The secondary market is just between investors, and it doesn’t involve companies.

Hedge funds, pensions and other institutional investors still participate, but this is also where individual investors can buy stock whether it involves buying shares of individual companies or a mix of them in an exchange-traded fund. It’s the secondary market where people can make investments without spending hundreds of thousands of dollars in shares.

Typically, the price of the stock based on people buying and selling it is publicly listed on an exchange, but it doesn’t have to be.

Over-The-Counter (OTC) Markets

The major stock exchanges like the NYSE, Nasdaq and London Stock Exchange have certain requirements that companies must meet in order to be eligible for listing. These include the public filing of certain financial information as well as outlook forecasts along with needing to maintain a certain share price.

If companies cannot or are unwilling to meet these standards, they have the option of going with an over-the-counter (OTC) stock sale. Rather than being publicly listed on an exchange, you typically find investor information on places like a company website.

When you buy and sell OTC stocks, there is no public price and each transaction is completed between individuals. This is where the concept of market makers comes in.

If you’re looking to sell stock, one individual might be willing to buy from you at a certain price, and if you’re looking to buy from them, it’s a different price. Brokers and others who act as market makers make money on the difference between these bid and ask prices.

The downside to OTC markets is that there’s no one set public price, so the market isn’t as transparent. You have to trust who you’re dealing with, and be aware they could be acting on information you don’t have.

Why Stocks Go Up And Down

There are a host of underlying factors that can affect whether a stock moves up or down. But the most essential, rudimentary concept is the basic law of supply and demand.

When there’s a high demand for a particular stock and few people holding that stock are selling, the price goes up. Conversely, if there’s a low demand with many sellers, it drives the price of a stock down.

Factors that drive demand boil down to data and a company’s performance and earnings, but it can also be partly due to speculation. For instance, how investors perceive and feel about the profitability of a company may determine if they are buying or selling. If a company is perceived as having a hotly anticipated new product come out, their stock may go up.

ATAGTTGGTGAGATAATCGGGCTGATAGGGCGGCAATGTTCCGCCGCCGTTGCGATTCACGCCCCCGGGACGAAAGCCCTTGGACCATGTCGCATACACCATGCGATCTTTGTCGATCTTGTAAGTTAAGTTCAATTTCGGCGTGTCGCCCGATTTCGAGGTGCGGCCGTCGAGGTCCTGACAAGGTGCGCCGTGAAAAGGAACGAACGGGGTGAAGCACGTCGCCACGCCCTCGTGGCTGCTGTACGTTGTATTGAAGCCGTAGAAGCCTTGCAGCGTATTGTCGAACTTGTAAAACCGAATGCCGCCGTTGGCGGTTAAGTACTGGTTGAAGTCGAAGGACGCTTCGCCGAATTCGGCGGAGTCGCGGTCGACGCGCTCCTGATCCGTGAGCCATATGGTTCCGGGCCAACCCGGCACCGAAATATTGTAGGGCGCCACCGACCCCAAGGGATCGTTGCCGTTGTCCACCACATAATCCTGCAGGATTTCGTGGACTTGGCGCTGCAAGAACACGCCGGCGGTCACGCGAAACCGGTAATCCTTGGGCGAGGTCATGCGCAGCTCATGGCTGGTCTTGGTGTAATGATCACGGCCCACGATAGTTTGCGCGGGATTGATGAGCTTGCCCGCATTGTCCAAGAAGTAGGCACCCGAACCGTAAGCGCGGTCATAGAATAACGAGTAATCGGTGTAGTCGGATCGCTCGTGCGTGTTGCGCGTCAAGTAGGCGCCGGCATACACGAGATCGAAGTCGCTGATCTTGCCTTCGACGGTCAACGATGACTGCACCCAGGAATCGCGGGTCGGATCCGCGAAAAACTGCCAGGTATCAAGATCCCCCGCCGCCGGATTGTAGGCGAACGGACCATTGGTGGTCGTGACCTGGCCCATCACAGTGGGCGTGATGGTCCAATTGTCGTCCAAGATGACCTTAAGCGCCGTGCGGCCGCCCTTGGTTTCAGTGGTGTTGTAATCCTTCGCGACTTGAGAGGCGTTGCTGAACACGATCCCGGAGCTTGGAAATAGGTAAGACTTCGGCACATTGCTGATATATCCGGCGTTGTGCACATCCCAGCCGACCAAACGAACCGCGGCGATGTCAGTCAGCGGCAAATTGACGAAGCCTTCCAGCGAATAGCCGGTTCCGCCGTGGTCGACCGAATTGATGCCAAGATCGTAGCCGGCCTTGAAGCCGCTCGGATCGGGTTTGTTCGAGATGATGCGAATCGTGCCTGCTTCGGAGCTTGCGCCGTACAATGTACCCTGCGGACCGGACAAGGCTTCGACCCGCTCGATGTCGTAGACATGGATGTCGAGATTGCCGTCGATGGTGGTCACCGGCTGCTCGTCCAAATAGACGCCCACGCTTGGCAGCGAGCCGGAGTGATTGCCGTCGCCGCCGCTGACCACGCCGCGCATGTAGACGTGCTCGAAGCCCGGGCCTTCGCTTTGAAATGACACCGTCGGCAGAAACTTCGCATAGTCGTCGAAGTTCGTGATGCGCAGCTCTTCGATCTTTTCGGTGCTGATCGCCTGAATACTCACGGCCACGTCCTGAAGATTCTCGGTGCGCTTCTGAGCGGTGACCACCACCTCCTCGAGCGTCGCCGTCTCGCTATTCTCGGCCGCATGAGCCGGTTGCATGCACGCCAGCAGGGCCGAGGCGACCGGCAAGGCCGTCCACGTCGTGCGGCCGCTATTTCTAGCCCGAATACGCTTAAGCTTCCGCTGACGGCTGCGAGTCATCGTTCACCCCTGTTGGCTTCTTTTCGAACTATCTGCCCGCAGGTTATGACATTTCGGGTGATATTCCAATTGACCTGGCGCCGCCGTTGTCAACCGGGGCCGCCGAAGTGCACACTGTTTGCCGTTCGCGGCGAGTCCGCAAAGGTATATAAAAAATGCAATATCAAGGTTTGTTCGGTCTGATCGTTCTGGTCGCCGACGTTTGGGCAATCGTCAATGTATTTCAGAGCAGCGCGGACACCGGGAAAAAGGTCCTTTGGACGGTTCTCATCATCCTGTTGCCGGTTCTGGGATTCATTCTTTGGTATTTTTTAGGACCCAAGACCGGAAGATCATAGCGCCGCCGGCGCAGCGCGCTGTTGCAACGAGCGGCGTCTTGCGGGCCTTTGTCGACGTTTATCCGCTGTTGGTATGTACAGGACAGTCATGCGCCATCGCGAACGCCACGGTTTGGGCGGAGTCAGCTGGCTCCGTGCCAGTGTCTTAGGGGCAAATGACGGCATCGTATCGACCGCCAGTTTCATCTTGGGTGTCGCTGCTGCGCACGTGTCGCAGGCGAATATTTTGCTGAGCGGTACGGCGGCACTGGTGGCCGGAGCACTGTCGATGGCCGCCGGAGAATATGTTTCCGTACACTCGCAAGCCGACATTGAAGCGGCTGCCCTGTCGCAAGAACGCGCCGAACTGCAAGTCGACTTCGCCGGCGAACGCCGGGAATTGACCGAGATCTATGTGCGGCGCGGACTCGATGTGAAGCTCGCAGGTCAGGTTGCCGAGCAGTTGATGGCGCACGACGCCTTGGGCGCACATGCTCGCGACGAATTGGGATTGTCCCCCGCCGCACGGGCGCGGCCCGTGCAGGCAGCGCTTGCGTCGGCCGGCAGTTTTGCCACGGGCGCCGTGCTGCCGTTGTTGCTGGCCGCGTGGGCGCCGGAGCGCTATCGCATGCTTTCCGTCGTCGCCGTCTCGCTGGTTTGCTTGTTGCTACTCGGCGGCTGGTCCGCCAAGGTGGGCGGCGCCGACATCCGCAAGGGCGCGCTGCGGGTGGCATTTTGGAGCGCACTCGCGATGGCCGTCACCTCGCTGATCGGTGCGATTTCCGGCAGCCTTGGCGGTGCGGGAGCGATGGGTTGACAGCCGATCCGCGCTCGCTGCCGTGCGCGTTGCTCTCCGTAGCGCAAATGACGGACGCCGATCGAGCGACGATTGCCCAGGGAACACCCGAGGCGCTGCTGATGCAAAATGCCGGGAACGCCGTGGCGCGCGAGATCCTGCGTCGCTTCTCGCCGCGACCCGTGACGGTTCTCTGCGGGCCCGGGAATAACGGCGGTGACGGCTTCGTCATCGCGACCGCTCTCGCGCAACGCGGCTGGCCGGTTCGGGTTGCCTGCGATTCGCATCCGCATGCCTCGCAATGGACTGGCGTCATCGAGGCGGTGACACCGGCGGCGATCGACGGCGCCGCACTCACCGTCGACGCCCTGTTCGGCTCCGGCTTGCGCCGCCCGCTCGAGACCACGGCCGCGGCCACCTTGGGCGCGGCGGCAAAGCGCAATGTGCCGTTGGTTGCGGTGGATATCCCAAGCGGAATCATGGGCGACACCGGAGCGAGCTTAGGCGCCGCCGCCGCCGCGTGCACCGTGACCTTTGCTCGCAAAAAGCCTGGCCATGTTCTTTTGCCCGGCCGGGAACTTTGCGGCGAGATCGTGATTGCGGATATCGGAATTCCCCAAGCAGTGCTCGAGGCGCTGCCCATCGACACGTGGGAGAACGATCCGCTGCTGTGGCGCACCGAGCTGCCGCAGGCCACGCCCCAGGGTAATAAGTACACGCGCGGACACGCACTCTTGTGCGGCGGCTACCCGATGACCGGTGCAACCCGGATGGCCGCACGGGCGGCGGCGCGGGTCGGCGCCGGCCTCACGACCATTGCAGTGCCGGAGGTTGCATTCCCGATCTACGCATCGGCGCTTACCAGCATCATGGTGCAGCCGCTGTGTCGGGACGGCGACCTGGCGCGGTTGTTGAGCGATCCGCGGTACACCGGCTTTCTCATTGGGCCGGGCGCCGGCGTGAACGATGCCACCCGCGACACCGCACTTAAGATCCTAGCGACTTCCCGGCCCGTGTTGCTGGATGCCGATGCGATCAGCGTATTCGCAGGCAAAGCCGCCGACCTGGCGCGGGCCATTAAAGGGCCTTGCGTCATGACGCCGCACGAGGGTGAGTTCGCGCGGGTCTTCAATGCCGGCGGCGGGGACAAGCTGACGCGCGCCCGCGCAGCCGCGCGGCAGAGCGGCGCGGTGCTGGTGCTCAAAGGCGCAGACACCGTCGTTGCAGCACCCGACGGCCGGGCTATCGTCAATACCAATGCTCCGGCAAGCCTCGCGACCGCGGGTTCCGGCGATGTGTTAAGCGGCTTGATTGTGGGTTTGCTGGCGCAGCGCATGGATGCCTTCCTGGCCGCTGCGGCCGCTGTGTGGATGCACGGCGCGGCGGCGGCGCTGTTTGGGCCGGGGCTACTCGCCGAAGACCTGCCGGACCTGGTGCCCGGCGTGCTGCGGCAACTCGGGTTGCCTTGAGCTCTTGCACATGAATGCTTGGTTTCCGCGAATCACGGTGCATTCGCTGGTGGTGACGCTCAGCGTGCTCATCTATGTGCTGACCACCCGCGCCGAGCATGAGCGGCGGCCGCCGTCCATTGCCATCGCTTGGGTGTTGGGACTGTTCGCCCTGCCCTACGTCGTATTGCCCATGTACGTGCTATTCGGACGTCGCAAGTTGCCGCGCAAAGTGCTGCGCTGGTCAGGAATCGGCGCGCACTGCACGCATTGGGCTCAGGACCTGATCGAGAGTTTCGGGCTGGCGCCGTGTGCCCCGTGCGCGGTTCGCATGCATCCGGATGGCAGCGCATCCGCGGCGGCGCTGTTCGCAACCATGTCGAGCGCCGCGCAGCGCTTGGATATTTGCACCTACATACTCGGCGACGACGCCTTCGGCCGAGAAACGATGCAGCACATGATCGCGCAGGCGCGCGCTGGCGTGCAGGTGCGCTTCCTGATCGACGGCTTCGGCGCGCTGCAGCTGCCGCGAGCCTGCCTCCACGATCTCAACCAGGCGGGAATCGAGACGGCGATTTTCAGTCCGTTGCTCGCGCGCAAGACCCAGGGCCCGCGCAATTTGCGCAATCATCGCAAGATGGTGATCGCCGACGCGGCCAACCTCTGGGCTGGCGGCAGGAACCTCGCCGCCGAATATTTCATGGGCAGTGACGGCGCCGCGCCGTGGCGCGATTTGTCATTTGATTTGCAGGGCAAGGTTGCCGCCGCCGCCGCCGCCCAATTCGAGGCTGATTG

On the other hand, companies can also be adversely affected by economic conditions out of their control. For example, the stay-at-home orders in many states related to COVID-19 caused a drop in oil stocks because people not going anywhere caused demand for gas to crater and led to an oversupply of oil. As a result of COVID-19, people moved to protect their money.

Although there are plenty of reasons for stocks to go up and down on their own, sometimes overall market trends will help push them in one direction or another.

Bull Market

A bull market is defined as having a 20% uptick in stock prices after an extended period of falling stock prices. Bull markets happen because there is widespread optimism about the economy.

Generally, when people think things are going well, they tend to put more money into the stock market because there’s more opportunity for a higher return.

Once in a bull market, it remains that way until there’s a major downturn in the market. But eventually, what goes up must come down.

Bear Market

A bear market is represented by a 20% downturn in stock prices after an extended period of rising stock prices.

Generally, this is triggered by economic events that seem to signal economic distress. That could be for any number of reasons including trouble with trade, signs of deflation that would hurt consumer spending and layoffs affecting many sectors of the economy.

Whatever the reason for the stress, when people have financial worries, they tend to eschew the higher returns offered by investment in stocks in favor of investments with a guaranteed return like bonds, annuities and CDs.

The downside here is that there’s a chance that you might not make enough money off your investment to keep up with inflation in the event that the economy bounces back in relatively short order, but there is a sense of security in knowing that you’re not physically losing money.

With that said, the only way you make or lose money in stocks is by selling, so you could hold onto it and hope that over time, the market bounces back.

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How To Read Stocks

An important part of understanding how the stock market works is knowing how to read stocks. But if you’ve ever tried to read a stock table, you’ll see a string of abbreviations and numbers. What do they all mean? Let’s break it down.

Each company has a trading symbol, which is usually abbreviated (for example, the symbol for Apple Inc. is AAPL). The first number you’ll usually notice on any major financial news outlet with a stock tracker is the current price of a share.

If you’re looking at a stock table, it usually includes the year-to-date (YTD) change. This is usually expressed as a percentage and shows how the price of a particular stock has changed since the beginning of the year.